In the run-up to Jeopardy's Watson competition last month—in which IBM's digital brain bested two human champions— Slate published my analysis of Jeopardy clues, answers, and strategy, all based on J-Archive.com's remarkable database. Since then, I've received a number of great questions and requests for more analyses. Let me answer some.
Commenter AJS posted one of the most interesting questions to investigate, about Jeopardy's "Pavlovian" clues. The game tends to link certain terms, regardless of category or context. "Polish composer is Chopin, Chinese architect is Pei, nonsense poet is always Lear, bachelor president is Buchanan," wrote AJS, who wondered which such pairings appeared most frequently on the show.
A small cadre of men and women have achieved such prominence in their field or genre to be synonymous with it (on Jeopardy!, at least). The only silversmith you need to know is Paul Revere; he was the answer to 14 of the 15 clues that mention that word. "British sculptor" has been Henry Moore each of six times. And Alexander Calder was the answer to all 11 clues containing the word mobiles. Twenty-two of 28 clues mentioning cubist are looking for Pablo Picasso. When Trebek says "contralto," you should say Marian Anderson—you'd be right seven of 11 times. And, yes, James Buchanan has been the "bachelor president" all nine times, which makes sense since he's the only bachelor president. (Chinese architect, curiously, doesn't appear in any games transcribed at J-Archive.)
Six of six times each, "soup company" was Campbell's, "sports drink" was Gatorade, and "pungent bulb" was garlic. The only "Louisiana city" you need to know is New Orleans, the answer to 18 of those 19 clues (Baton Rouge was the other); Prince Edward Island is 10 for 11 as the "island province."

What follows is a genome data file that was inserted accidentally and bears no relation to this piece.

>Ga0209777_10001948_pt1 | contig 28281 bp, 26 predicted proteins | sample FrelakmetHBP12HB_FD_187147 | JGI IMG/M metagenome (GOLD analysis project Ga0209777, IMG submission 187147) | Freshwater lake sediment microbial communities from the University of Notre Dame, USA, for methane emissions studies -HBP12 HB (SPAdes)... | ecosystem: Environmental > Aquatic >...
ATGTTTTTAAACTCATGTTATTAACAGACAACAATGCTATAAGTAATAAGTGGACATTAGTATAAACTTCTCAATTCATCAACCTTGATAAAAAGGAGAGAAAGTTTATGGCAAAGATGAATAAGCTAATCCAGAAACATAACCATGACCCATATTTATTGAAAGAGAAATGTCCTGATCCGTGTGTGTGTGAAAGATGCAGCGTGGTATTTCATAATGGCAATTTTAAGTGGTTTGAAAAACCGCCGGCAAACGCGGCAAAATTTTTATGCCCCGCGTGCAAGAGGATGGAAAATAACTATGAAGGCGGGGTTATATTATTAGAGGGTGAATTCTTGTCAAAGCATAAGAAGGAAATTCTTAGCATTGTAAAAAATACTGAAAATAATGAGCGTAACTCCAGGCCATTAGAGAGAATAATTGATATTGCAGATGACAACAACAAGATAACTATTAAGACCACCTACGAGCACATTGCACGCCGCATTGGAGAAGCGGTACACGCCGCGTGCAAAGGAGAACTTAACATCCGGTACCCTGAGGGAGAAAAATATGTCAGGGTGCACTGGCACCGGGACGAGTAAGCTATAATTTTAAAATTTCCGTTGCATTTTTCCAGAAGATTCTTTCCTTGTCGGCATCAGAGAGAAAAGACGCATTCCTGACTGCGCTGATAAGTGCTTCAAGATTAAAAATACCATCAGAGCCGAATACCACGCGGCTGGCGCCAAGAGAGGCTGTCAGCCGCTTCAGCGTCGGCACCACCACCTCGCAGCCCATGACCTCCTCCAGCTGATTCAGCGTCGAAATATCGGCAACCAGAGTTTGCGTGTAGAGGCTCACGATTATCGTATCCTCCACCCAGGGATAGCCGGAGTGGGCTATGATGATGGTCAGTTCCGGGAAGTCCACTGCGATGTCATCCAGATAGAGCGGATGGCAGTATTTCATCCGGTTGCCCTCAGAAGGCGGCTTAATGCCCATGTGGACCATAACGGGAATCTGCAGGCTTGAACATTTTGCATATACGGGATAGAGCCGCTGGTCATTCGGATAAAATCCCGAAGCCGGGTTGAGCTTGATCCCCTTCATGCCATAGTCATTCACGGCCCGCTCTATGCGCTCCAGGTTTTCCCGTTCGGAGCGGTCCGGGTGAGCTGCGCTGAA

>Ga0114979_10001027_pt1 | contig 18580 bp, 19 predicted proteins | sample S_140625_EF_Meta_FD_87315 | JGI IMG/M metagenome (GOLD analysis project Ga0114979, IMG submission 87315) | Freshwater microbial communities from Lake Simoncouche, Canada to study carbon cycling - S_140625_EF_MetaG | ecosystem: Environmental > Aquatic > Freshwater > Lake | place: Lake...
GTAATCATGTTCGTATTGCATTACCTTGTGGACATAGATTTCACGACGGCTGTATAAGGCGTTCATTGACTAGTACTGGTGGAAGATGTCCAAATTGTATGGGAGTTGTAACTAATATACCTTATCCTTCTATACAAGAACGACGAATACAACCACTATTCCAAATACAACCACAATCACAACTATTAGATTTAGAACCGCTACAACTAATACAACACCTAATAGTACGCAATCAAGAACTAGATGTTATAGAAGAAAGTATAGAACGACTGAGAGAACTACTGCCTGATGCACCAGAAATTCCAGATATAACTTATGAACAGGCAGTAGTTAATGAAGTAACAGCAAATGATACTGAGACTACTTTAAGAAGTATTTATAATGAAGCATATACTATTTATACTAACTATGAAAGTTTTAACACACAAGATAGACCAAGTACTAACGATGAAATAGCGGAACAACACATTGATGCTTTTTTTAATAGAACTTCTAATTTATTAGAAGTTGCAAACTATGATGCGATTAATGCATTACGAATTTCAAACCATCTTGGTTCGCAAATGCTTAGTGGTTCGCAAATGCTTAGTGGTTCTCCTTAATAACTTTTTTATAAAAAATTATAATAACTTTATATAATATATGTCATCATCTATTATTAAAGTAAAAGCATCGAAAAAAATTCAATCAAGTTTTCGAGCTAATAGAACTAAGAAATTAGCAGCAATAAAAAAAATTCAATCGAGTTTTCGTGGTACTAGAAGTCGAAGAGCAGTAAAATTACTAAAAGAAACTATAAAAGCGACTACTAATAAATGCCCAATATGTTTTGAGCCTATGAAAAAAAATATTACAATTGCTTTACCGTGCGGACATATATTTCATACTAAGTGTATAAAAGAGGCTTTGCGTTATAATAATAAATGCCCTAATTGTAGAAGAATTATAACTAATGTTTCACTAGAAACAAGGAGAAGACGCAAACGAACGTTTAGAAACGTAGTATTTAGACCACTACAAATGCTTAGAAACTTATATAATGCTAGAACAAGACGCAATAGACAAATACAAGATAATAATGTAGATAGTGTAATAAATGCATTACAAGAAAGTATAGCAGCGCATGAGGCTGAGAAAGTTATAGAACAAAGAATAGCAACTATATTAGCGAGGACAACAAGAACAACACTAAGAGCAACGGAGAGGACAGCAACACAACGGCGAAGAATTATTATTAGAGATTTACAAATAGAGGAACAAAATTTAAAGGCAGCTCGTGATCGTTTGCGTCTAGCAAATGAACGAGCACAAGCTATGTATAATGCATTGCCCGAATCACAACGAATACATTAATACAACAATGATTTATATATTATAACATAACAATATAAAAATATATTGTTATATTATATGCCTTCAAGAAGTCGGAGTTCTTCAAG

Commenter Jason asks whetherthe percentage of questions answered correctly has trended up or down over the years. Not remarkably in either direction. From 1997 through 2010, the years with at least 6,000 (and often closer to 13,000) answers transcribed on J-Archive, the proportion of clues solved by at least one contestant ranges from roughly 82 percent to 88 percent, though with no clear trend. The proportions in the five years between 2006 and 2010: 82.5 percent, 84.8 percent, 85.4 percent, 85.0 percent, and 84.3 percent.
Rob Iracane e-mailed with this question, another of my favorites: "How often do none of the three contestants get the correct response in Final Jeopardy? There was a recent streak [Jan. 12, 13, 14, 17, and 18] of five consecutive triple stumpers, and my friends and I were trying to see how rare that was."
Rare, but not as rare as you might think. Just 49.2 percent of all Final Jeopardy guesses have been correct. About 20 percent of three-player Final Jeopardies (that is not counting final rounds when a contestant has been eliminated from the last round because he has a negative score) were triple-stumpers. Thirty-two percent were answered correctly by only one player, 29 percent were answered correctly by two players, and 19 percent were solved by all three.
If we assume that triple-stumper Final Jeopardies are randomly distributed, there's roughly a one in 3,000 chance that any given five-episode run of Final Jeopardies will all end in triple-stumpers. But the odds of that five-game streak ever happening in the history of Jeopardy are much higher.
To figure this out, I created a basic simulation of 100,000 Jeopardy "series." Each series contained 6,100 "episodes"—roughly the number that have aired since 1984, when Trebek started hosting the show. Each "episode" had a 20.10648 percent chance of ending in a triple-stumper. When I ran the simulation, I found that five-game triple-stumper streaks appeared in about 80 percent of the series, meaning that such a streak is roughly four times as likely to happen as not to happen. (You'd have even odds after about 2,650 episodes.)